As per the above, most believe Q* is related to a generalised form of q-learning — a kind of reinforcement learning — that would enable LLMs to solve multi-step logic problems. Or, in simpler terms, to take multiple and reasoned steps towards a long-range goal in the way we humans do all the time.

Reuters imply that this advance prompted some in the organisation to fear that OpenAI was getting (dangerously) close to Artificial General Intelligence. And that this is what sparked all the drama.

⚡ NWSH Take: It’s believed that OpenAI will start to train GPT-5 next year. If that is true, and if Q* really is a big step towards generalised agents, then the AI story will only accelerate across next 12 months. We’re all, by now, accustomed to tech hype cycles (the metaverse!) but it’s becoming ever-harder to deny that something significant is happening. // But the events of this week also make clear another truth. Some technologists, including Altman, want us to believe that this technology is so powerful that we may lose control of it entirely, with existentially bad results for humanity. My hunch is that this is something of a psyop, designed to distract us from the real danger: AI that is controlled, but by a tiny, unaccountable, and chaotic group of Silicon Valley technologists. // At the heart of this is an an eternal aspect of human affairs that techno-accelerationists rarely want to discuss: power relations. Who gets to control this transformative new force, trained on a literary and cultural legacy that belongs to us all? Sam Altman? The OpenAI board? It seems the move fast and make money contingent at OpenAI won this battle; but should that be the end of it? Altman has waged a long marketing campaign around the idea that the AI he’s developing is powerful enough to pose existential risks. This feels a good time to call his bluff on that. Will he tell us what happened inside OpenAI across the last seven days? If not, perhaps we should send in public representatives to discover the truth.


🗓️ Also this week

👨‍💻 A former Googler made headlines with a resignation note that claimed morale inside the company is at ‘an all-time low’. Ian Hickson worked at Google for 18 years; he says the organisation’s culture is ‘eroded’ and accused CEO Sundar Pichai of a lack of vision. Google AI engineers developed the transformer model that underpins the generative AI revolution, but the company has seen its AI efforts outshone by OpenAI and its partner Microsoft.

☀️ Portugal ran entirely on renewable energy for almost a week. Wind, solar, and hydro power met the energy needs of the country of 10 million for six days from October 31 to November 6.

🚗 A Florida judge found there is ‘reasonable evidence’ that Tesla executives knew their self-driving technology was not safe. Palm Beach county circuit court judge Reid Scott said Elon Musk and others ‘engaged in a marketing strategy that painted the products as autonomous’ when they are not. The ruling makes possible a lawsuit over a 2019 fatal crash in Miami involving a Tesla Model 3.

📖 Cambridge University is launching a new Institute for Technology and Humanity. The new institute will bring together computer scientists, robotics experts, philosophers and historians in a multi-disciplinary effort to analyse the ongoing technology revolution.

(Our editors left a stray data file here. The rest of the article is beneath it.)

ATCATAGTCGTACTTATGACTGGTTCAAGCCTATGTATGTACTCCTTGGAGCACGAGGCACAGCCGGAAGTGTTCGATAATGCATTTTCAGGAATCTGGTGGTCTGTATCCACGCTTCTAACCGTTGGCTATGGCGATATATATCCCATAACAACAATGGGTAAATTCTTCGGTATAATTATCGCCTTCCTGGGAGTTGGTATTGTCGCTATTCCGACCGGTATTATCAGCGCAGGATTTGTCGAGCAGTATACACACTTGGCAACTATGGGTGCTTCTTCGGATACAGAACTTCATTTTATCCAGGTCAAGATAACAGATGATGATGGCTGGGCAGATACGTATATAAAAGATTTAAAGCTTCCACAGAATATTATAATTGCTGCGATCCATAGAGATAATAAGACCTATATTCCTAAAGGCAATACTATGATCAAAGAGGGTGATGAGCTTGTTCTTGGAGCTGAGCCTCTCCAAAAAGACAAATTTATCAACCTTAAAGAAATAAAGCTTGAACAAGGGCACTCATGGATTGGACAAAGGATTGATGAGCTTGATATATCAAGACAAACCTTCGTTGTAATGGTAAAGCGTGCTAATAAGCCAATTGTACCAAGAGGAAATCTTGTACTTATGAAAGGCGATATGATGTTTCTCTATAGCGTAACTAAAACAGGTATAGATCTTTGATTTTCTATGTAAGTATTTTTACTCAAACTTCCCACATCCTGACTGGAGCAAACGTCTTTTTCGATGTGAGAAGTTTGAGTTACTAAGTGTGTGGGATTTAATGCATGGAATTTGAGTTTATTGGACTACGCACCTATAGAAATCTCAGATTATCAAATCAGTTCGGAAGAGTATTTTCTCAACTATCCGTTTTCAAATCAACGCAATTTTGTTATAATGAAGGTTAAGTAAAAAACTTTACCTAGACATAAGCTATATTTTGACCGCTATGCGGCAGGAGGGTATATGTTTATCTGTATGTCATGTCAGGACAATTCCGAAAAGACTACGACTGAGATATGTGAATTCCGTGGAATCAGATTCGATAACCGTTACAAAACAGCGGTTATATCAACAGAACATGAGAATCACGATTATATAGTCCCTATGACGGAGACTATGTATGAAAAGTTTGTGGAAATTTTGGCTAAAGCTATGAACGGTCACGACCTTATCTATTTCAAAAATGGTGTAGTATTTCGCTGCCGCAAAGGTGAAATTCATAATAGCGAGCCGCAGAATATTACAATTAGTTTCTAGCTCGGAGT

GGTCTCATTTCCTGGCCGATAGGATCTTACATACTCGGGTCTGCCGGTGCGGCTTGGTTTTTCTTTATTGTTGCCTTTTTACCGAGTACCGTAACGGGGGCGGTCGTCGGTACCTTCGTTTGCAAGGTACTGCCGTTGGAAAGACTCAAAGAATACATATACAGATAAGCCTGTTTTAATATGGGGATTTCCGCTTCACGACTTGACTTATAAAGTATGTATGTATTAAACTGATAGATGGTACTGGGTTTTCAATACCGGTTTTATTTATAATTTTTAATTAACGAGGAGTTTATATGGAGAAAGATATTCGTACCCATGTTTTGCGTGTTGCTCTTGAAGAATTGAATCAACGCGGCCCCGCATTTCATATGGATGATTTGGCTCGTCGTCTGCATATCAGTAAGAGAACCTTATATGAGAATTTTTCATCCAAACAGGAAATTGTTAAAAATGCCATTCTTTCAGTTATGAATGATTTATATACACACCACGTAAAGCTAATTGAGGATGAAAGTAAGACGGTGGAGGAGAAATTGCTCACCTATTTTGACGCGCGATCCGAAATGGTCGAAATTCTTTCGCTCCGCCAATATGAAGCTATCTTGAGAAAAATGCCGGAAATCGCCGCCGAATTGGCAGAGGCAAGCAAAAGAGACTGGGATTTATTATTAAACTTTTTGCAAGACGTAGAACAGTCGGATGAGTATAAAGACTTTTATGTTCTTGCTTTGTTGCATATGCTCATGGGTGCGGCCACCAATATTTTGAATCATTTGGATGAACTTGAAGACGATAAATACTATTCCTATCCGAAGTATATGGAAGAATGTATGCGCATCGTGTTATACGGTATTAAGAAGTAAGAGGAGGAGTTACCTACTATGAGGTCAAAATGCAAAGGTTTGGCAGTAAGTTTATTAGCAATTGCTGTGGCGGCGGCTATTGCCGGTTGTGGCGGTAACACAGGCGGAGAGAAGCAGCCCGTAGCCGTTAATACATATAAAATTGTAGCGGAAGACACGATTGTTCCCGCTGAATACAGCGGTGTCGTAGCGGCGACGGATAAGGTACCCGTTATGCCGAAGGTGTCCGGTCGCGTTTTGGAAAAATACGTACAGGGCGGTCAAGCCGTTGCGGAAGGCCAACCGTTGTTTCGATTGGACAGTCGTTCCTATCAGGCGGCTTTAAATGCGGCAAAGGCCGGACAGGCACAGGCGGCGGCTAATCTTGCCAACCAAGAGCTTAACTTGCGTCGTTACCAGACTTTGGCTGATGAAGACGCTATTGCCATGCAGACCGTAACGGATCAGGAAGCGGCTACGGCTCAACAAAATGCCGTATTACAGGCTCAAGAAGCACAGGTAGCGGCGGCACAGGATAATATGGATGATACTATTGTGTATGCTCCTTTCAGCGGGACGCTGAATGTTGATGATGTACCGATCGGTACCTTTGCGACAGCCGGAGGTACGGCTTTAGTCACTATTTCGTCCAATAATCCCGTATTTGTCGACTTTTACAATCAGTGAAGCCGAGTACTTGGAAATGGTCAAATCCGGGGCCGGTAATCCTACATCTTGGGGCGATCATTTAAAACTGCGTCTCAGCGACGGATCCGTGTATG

🐭 Canadian researchers doubled the lifespan of mice using antibodies that boosts the immune system. The team at Brock University say these antibodies encourage the clearing out of damaged proteins that accumulate over time, and that they could form the basis of an effective anti-ageing treatment for humans.

🌳 The Biden administration is developing a plan to capture and store CO2 under the nation’s forests. The US Forest Service is reportedly proposing to change a rule to allow storage of carbon under forest and grasslands; the plans would see CO2 moved to its storage location via a vast network of new pipelines.

🌌 Scientists say they’re mystified by an extremely high-energy particle that fell to Earth. The so-called Amaterasu particle, spotted by a cosmic ray observatory in Utah’s West Desert, was found to have an energy exceeding 240 exa-electron volts (EeV); that’s the second highest ever detected after the legendary 1991 Oh-My-God particle, which was measured at 320 EeV. The Amaterasu particle is particularly mysterious, say scientists, because it appears to have emanated from the Local Void, an area of space bordering the Milky Way galaxy that is believed to be empty.


🌍 Humans of Earth

Key metrics to help you keep track of Project Human.

🙋 Global population: 8,074,835,742
🌊 Earths currently needed: 1.81584

🗓️ 2023 progress bar: 90% complete

📖 On this day: On 24 November 1974 paleoanthropologists Donald Johnson and Tom Gray discovered the skeleton of Lucy, a female hominin who walked upright and lived around 3.2 million years go.


Just Like That

Thanks for reading this week.

Power and technology: two all-consuming obsessions for the human collective and for this newsletter.

The power struggle being waged over machine intelligence is only just getting started. I’ll keep watching, and working to make sense of it all.

Now you’ve reached the end of this week’s instalment, why not forward the email to someone who’d also enjoy it? Or share it across one of your social networks, with a note on why you found it valuable. Remember: the larger and more diverse the NWSH community becomes, the better for all of us.

Share New World Same Humans

I’ll be back soon. Until then, be well.

David.

P.S Huge thanks to Nikki Ritmeijer for the illustration at the top of this email. And to Monique van Dusseldorp for additional research and analysis.

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New World Same Humans
New World Same Humans
New World Same Humans is a weekly newsletter on trends, technology and our shared future by David Mattin. Born in 2020, the NWSH community has grown to include 25,000+ technologists, designers, founders, policy-makers and more.